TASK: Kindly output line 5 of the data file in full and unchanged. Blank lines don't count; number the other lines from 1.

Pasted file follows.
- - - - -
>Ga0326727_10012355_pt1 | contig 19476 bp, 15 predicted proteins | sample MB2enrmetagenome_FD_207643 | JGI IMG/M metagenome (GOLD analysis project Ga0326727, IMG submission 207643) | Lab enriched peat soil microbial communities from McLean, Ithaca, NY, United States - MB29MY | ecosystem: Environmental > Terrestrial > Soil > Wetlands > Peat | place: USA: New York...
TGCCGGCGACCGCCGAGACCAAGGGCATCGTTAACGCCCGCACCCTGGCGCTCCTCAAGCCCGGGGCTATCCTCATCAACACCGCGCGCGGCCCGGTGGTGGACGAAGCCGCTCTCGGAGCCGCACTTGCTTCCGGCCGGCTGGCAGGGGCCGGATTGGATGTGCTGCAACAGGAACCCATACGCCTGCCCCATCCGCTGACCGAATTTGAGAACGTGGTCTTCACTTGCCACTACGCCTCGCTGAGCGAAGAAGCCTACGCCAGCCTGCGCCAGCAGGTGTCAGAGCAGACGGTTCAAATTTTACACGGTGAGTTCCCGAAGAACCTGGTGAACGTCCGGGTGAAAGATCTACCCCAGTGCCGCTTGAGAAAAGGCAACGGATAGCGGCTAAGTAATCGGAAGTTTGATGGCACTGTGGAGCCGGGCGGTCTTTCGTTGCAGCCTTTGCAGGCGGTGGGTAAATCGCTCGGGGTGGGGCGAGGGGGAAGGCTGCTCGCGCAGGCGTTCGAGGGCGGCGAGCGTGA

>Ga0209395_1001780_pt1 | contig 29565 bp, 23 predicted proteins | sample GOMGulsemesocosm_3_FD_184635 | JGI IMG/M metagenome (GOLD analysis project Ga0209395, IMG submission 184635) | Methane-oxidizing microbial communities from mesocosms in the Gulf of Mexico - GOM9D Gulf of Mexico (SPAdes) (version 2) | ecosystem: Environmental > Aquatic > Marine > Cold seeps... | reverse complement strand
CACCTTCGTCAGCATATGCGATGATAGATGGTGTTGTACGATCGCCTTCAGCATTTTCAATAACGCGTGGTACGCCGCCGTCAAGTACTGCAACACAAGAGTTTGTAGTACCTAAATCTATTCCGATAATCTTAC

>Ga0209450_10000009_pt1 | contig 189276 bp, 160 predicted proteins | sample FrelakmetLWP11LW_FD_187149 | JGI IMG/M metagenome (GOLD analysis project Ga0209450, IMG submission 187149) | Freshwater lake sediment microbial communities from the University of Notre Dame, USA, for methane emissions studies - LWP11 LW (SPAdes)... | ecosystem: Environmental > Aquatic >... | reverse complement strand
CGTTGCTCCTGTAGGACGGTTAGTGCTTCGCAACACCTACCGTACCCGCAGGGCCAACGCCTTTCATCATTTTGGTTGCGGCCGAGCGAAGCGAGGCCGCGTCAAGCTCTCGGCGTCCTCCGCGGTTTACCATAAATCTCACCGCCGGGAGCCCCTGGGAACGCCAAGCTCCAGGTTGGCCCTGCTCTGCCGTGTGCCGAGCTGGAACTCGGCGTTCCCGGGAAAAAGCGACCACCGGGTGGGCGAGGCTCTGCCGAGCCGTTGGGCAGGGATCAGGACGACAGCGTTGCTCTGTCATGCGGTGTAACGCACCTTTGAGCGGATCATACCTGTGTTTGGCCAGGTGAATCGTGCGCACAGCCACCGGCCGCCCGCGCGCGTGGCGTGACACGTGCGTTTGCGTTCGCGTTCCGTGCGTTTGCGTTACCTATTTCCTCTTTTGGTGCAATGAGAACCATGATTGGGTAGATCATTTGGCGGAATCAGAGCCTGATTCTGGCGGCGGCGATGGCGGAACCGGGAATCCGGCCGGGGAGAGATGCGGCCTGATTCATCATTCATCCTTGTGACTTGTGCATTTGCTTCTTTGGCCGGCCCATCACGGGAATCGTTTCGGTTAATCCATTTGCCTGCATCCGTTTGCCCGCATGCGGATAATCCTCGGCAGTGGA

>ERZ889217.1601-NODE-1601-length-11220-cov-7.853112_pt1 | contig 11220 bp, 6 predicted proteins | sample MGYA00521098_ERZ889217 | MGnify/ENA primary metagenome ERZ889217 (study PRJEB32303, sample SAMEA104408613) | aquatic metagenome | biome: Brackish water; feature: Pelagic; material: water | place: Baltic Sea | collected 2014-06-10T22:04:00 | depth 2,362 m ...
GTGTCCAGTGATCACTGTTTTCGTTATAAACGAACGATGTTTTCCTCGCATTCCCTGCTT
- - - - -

>Ga0209450_10000009_pt1 | contig 189276 bp, 160 predicted proteins | sample FrelakmetLWP11LW_FD_187149 | JGI IMG/M metagenome (GOLD analysis project Ga0209450, IMG submission 187149) | Freshwater lake sediment microbial communities from the University of Notre Dame, USA, for methane emissions studies - LWP11 LW (SPAdes)... | ecosystem: Environmental > Aquatic >... | reverse complement strand